Of the planned sample sizes, the survey participation rate was 92% for DFSW, 78% for PWID, 99% for transgenders and 96% for MSM.

4 Specimens from Kupang were not tested for syphilis

  3.1.2. Characteristics of the Population Groups

  A total of 6603 participants were recruited for the 2013 SSS. Of those, 3685 were DFSW, 985 were transgenders, 978 were PWID, and 985 were MSM. In the 2013 SSS, direct female sex workers represented 55.8%of participants, PWID and transgenders represented each 14.8%, and MSM represented 14.5% of participants. The distribution of all key populations by location was as followed: 14% were from Malang, 15% from Surabaya, 15% from Jakarta and 15% from Bandung. All the other locations had less than 7% of the participants.

  3.1.3. HIV prevalence

  3.1.3.1. HIV prevalence among different key population Table 3: Prevalence of HIV and Syphilis per Target Group of Key Affected Populations in the Sero-Surveillance Survey 2013 HIV Prevalence Syphilis Prevalence Target Syphilis N HIV +(n) N % HIV (95% CI) Group

  Positive (n) %Syphilis (95% CI) PWID 978 435 44.5 (41.4-47.6) 978 16 1.6 (0.8-2.4) 122 MSM 960 166 17.3 (14.9-19.7) 960 12.7 (10.6-14.8) Transgender 980 186 19 (16.5-21.5) 980 159 16.2 (13.9-18.5)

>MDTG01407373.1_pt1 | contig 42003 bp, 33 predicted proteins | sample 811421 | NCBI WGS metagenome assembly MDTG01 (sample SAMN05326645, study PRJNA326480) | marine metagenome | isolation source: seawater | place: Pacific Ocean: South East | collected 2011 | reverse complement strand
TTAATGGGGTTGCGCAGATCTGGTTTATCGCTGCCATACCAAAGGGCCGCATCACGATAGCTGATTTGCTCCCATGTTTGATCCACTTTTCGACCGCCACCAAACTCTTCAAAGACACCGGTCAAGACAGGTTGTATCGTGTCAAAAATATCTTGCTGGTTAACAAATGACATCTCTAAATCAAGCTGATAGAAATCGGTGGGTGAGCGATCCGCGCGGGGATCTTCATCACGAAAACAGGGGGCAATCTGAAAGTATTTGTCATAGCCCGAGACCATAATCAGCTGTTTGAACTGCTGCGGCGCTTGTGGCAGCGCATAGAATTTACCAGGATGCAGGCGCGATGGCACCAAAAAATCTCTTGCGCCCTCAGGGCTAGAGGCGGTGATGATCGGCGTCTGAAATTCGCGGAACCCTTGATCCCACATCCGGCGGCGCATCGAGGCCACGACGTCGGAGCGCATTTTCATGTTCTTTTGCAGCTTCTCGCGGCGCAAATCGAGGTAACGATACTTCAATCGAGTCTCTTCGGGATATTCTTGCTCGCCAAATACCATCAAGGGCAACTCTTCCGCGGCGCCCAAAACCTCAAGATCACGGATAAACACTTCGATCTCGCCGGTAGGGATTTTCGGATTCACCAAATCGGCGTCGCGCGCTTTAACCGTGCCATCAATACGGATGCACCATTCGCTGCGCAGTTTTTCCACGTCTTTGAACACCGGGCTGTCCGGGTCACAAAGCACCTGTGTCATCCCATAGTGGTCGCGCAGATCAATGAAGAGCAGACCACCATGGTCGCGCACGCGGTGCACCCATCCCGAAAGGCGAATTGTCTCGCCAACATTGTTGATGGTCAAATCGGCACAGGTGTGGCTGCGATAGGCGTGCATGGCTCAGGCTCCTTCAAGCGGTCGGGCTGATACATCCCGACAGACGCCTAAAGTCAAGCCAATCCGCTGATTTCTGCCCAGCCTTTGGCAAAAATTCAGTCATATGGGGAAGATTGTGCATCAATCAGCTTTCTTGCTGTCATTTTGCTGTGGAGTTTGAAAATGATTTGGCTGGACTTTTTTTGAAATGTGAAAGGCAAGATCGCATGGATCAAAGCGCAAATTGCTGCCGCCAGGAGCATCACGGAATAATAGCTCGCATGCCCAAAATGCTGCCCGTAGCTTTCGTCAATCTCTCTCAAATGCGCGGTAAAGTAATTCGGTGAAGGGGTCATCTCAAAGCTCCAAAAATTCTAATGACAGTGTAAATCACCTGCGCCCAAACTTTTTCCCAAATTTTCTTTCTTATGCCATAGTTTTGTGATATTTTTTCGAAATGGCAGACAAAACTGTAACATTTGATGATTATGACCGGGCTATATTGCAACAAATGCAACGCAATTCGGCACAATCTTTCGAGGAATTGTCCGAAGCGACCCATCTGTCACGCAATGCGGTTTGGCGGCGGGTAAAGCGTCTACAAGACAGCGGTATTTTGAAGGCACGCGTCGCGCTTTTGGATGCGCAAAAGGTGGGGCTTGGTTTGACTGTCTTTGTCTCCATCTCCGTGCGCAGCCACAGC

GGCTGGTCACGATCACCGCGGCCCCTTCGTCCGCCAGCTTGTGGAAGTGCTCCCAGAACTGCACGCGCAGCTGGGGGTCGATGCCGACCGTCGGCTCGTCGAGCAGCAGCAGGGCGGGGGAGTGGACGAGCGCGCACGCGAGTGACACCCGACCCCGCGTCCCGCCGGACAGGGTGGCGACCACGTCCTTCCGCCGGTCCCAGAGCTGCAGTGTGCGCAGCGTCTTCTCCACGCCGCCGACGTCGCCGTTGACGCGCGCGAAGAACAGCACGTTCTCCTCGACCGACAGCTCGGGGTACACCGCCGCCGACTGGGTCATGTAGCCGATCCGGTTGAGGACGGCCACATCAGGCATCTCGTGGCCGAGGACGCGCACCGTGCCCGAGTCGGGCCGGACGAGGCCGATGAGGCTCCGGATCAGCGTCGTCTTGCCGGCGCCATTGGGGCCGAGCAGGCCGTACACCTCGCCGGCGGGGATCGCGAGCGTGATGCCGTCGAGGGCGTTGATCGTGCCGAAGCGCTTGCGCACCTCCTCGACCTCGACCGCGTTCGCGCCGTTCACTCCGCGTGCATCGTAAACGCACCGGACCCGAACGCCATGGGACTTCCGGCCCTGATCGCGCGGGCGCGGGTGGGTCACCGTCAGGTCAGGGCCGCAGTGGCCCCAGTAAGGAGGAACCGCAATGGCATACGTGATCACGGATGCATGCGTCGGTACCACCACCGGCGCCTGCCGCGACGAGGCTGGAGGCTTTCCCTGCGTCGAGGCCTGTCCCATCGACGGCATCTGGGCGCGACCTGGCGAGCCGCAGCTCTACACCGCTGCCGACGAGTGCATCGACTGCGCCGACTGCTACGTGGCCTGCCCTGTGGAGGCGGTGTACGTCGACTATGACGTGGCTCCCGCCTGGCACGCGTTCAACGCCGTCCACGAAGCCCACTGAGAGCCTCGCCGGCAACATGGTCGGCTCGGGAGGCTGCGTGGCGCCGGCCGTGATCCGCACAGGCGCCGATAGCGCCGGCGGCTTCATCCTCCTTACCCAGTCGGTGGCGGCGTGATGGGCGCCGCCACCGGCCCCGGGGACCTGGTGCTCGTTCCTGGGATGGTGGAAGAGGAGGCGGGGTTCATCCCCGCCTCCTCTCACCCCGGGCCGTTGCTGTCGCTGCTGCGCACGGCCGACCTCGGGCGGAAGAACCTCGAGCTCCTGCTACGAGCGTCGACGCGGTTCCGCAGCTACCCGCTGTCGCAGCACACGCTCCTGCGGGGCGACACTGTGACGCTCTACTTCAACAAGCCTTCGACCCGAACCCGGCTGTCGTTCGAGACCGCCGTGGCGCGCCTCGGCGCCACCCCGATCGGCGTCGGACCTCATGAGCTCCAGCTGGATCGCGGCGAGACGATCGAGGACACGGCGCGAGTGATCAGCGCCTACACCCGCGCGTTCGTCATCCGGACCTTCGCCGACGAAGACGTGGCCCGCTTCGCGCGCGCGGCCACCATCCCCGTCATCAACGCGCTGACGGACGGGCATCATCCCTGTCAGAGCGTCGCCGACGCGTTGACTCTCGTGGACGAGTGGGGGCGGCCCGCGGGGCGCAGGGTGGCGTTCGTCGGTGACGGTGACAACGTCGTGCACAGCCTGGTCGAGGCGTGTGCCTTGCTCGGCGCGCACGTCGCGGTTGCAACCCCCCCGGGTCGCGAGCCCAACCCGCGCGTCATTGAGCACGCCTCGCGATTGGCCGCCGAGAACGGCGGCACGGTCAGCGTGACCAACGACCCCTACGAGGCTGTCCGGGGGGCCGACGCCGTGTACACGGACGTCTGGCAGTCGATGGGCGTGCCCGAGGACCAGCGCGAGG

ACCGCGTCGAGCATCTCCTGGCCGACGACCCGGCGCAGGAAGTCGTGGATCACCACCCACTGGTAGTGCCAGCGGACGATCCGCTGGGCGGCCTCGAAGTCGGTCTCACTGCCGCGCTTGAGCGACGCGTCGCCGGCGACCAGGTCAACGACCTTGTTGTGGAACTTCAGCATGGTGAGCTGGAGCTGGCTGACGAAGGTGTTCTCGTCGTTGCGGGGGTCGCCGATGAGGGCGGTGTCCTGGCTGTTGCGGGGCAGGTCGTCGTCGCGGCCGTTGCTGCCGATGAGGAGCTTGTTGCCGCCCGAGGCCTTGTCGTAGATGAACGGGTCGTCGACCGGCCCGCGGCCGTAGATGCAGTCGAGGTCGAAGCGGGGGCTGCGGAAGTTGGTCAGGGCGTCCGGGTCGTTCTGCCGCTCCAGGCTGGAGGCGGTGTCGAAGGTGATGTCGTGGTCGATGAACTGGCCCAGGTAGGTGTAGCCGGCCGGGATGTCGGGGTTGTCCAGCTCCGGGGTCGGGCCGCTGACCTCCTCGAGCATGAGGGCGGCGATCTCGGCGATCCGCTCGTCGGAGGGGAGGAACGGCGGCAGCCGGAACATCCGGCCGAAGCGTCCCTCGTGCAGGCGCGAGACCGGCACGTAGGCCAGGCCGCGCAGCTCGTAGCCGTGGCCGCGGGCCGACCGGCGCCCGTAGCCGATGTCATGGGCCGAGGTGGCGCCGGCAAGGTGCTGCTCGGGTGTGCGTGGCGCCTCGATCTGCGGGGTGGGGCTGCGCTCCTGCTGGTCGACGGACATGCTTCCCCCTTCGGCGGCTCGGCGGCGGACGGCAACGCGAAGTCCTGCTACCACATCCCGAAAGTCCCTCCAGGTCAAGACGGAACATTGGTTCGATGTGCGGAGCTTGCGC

10 (9-11) 202 Direct FSW 3685 367 3575 5.7 (4.9-6.5) Total 6603 499 7.7 (7-8.3) 1154 17.5 (16.6-18.4) 6493 vey

  From the key populations surveyed in the 2013 Sero-Surveillance Survey, HIV prevalence was highest among the PWIDs with 44.5%. They were followed by transgenders with 19%, MSM with 17.3% and DFSW with 10% (Table 3).

3.1.3.2. HIV prevalence among PWID Among PWID, HIV prevalence ranged between 27.1% in Bandung to 59.1% in Malang.

  veillance And 2013 Rapid Behavioral Sur This prevalence was 27.3% in Medan, 48.8% in Surabaya and 49.2% in Jakarta (Table 4).

  Technical Report: 2013 Sero-Sentinel Sur Technical Report: 2013 Sero-Sentinel Sur veillance And 2013 Rapid Behavioral Sur vey Table 4: HIV Prevalence among PWID per Location in IBBS 2011 and Sero-Surveillance Survey 2013

  The Sero-Surveillance Survey results showed, in table 5, that HIV prevalence among MSM was highest in Surabaya with 22.1% followed by Bandung (21.3%), Jakarta (19.6%) and lastly by Malang (6.3%).

  PWID HIV Prevalence (%) of IBBS 2011 in all location HIV Prevalence (%) of IBBS 2011 in same locations as for SSS 2013 HIV Prevalence (%) of SSS 2013 Comparison Location N % HIV (95% CI) N % HIV (95% CI) N % HIV (95% CI) P-value comparing same location IBBS 2011 and SS 2013 OR (CI 95%)

  HIV Prevalence in same locations IBBS 2011 vs. SS 2013

  Medan 250 39.2(33.1-45.3) 250 39.2(33.1-45.3) 55 27.3(15.5-39.1) 0.132 1.72 (0.9-3.28) Jakarta 250 56.4(50.3-62.5) 250 56.4(50.3-62.5) 240 49.2(42.9-55.5) 0.13 1.34 (0.94-1.91) Bandung 250 25.2(19.8-30.6) 250 25.2(19.8-30.6) 240 27.1(21.5-32.7) 0.138 0.91 (0.61-1.36) Semarang 169 1.2(-0.4-2.8) Malang 250 36.4(30.4-42.4) 250 36.4(30.4-42.4) 203 59.1(52.3-65.9) 0.000003 0.4 (0.27-0.58) Surabaya 250 48.8(42.6-55) 250 48.8(42.6-55) 240 48.8(42.5-55.1) 0.94 1 (0.7-1.43) Total* 1419 36.4(33.9-38.9)

  1250 41.2(38.5-43.9) 978 44.5(41.4-47.6) 0.13 0.87 (0.74-1.04) PWID HIV Prevalence (%) of IBBS 2011 in all location HIV Prevalence (%) of IBBS 2011 in same locations as for SSS 2013 HIV Prevalence (%) of SSS 2013 Comparison

  Location N % HIV (95% CI) N % HIV (95% CI) N % HIV (95% CI) P-value comparing same location IBBS 2011 and SS 2013 OR (CI 95%)